Warrior is a lot like Banshee and that’s a very good thing

Almost three years after Banshee wrapped and we finally have a successor — well, mostly. We’re two episodes in and while Warrior has a whole lot of Banshee in its genes, it stands confidently on its own.

Based on a passion project of Bruce Lee’s that never got off the ground, Warrior follows a martial arts prodigy who immigrates from China to San Francisco in the late 1880s. Ah Sahm travels to America to find his lost sister but finds himself roped into working for the Tong, a major Chinese gang, as a hatchet man – a gang enforcer. Barely in the country and Ah Sahm is already at the epicentre of a burgeoning city-wide gang war.

Following through on Lee’s concept for a television show around a martial artist in the wild west (usurped at the time but eventually rediscovered and shopped around by his daughter Shannon Lee) and created by Jonathon Tropper – also the creator of BansheeWarrior has turned out exactly how I hoped it would.

This is mostly in terms of being Banshee-esque.

Its action is swift and brutal – sometimes uncomfortably so – and incredibly satisfying. Not quite as frequent as Banshee so far but the quality is there. Lead actor Andrew Koji channels Lee’s confident, excited physical presence in combat without impersonating or caricaturing the legend; and is then warped by the bone-splitting bloodshed of Banshee. This combo can echo the ruthless rapid-fire choreography of the Indonesian The Raid films at times, and even stars The Raid star Joe Taslim in a supporting role.

There are traces of Banshee in the tone and atmosphere of Warrior as well, despite being an 1880s period piece. Its Neo-Western gang warfare backdrop feels as much like Deadwood as it does Banshee, split between being a traditional Western and a more contemporary crime-thriller. Its rival factions, the backhanded deals, the honourable, cool-headed hero – it’s ultimately a fusion, a modern take on a period-appropriate Western that stars a Chinese immigrant as its protagonist and a majority-Asian cast with martial arts action as a major pillar. While Bruce Lee’s original treatment was apparently rather basic (being written for television in the 70s), it was ahead of its time in subverting the conservative, rigid Western genre with an urban backdrop and an Asian lead.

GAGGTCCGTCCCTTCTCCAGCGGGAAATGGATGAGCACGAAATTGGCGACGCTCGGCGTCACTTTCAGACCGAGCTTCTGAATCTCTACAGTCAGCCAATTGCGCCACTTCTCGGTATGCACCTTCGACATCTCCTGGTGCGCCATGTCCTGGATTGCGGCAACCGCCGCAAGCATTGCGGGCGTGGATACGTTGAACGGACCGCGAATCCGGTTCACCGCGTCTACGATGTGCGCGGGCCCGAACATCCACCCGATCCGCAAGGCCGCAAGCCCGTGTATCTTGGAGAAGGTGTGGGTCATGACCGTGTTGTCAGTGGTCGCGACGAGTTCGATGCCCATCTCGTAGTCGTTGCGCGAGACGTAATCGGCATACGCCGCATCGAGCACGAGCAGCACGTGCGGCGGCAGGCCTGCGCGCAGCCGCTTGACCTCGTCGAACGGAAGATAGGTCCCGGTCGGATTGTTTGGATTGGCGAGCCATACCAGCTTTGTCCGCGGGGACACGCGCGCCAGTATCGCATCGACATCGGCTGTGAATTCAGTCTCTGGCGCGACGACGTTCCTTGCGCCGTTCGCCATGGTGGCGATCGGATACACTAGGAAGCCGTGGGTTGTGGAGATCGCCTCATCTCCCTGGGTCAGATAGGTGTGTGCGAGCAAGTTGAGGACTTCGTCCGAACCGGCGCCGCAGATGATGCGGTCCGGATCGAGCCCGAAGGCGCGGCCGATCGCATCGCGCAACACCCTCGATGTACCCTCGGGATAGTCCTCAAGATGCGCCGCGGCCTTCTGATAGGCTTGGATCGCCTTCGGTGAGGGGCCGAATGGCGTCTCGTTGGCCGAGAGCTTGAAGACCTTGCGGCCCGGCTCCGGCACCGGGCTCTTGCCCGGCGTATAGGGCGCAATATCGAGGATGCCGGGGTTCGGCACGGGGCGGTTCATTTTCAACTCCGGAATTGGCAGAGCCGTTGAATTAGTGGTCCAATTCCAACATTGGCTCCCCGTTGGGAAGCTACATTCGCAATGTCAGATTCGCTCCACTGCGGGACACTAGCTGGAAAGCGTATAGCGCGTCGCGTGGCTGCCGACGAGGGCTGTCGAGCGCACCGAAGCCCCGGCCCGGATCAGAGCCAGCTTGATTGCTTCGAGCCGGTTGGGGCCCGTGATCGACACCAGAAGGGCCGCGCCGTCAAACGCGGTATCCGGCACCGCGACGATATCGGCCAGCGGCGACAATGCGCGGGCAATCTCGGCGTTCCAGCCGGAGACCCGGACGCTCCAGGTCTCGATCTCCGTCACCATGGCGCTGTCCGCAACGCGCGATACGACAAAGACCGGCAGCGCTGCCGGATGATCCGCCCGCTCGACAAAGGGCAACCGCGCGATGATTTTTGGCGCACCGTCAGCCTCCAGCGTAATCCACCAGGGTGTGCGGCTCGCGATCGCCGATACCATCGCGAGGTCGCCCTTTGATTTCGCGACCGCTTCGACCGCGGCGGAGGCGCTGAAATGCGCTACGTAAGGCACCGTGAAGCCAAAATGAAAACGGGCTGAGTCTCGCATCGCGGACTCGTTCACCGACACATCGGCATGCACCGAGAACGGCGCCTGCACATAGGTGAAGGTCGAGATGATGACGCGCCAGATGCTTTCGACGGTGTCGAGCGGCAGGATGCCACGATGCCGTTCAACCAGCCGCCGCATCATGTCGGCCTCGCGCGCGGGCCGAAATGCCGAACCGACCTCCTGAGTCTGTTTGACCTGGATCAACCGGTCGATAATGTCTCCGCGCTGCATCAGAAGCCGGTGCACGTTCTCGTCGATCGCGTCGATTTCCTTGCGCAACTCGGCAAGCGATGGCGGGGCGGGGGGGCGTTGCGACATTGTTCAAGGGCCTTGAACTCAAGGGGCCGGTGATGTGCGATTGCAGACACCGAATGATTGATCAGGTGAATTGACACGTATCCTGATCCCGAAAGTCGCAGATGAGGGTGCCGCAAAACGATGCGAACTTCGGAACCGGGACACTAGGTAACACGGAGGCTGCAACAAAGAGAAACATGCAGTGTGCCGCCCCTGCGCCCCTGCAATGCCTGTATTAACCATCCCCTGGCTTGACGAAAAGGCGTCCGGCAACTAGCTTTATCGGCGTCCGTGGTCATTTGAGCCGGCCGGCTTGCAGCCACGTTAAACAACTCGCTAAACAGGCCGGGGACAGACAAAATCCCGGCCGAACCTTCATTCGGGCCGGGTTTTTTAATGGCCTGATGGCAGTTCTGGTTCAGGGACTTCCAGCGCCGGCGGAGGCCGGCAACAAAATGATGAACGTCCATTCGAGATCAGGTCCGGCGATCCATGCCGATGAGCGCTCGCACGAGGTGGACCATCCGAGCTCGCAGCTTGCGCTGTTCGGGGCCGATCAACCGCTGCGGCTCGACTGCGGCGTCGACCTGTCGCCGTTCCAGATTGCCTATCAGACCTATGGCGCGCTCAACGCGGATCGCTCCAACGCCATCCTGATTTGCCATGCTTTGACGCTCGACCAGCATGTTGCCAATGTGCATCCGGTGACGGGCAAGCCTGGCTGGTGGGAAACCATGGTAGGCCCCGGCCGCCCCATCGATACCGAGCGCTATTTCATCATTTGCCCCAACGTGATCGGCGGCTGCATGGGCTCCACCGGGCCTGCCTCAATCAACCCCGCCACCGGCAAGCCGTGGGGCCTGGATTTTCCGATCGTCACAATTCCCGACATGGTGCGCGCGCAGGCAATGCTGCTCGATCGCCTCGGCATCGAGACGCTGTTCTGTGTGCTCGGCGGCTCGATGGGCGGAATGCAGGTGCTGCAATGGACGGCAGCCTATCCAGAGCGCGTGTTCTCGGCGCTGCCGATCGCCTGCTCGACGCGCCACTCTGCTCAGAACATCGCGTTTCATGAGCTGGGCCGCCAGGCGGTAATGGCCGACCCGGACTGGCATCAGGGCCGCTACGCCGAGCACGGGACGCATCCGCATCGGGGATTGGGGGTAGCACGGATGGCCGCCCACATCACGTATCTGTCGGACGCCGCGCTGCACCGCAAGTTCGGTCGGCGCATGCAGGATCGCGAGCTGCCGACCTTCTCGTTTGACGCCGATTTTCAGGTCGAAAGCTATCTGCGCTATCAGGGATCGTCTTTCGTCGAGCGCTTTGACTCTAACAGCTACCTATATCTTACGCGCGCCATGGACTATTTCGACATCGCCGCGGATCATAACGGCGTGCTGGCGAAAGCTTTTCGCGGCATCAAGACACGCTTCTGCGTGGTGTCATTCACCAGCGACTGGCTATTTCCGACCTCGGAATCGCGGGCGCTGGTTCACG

Even its story pacing and plotting manages to feel very Banshee-ish. While it depends on the episode and season, Banshee’s hybrid procedural-serial format has been carried into Warrior, where it seems to work just as well. This lets the show focus on several characters and a central narrative, splitting its screen time equally among its supporting characters, while also making the larger action sequences the focal points of individual episodes. They push the central narrative forward and also work as isolated, memorable episodes, keeping the show exciting and fast-paced.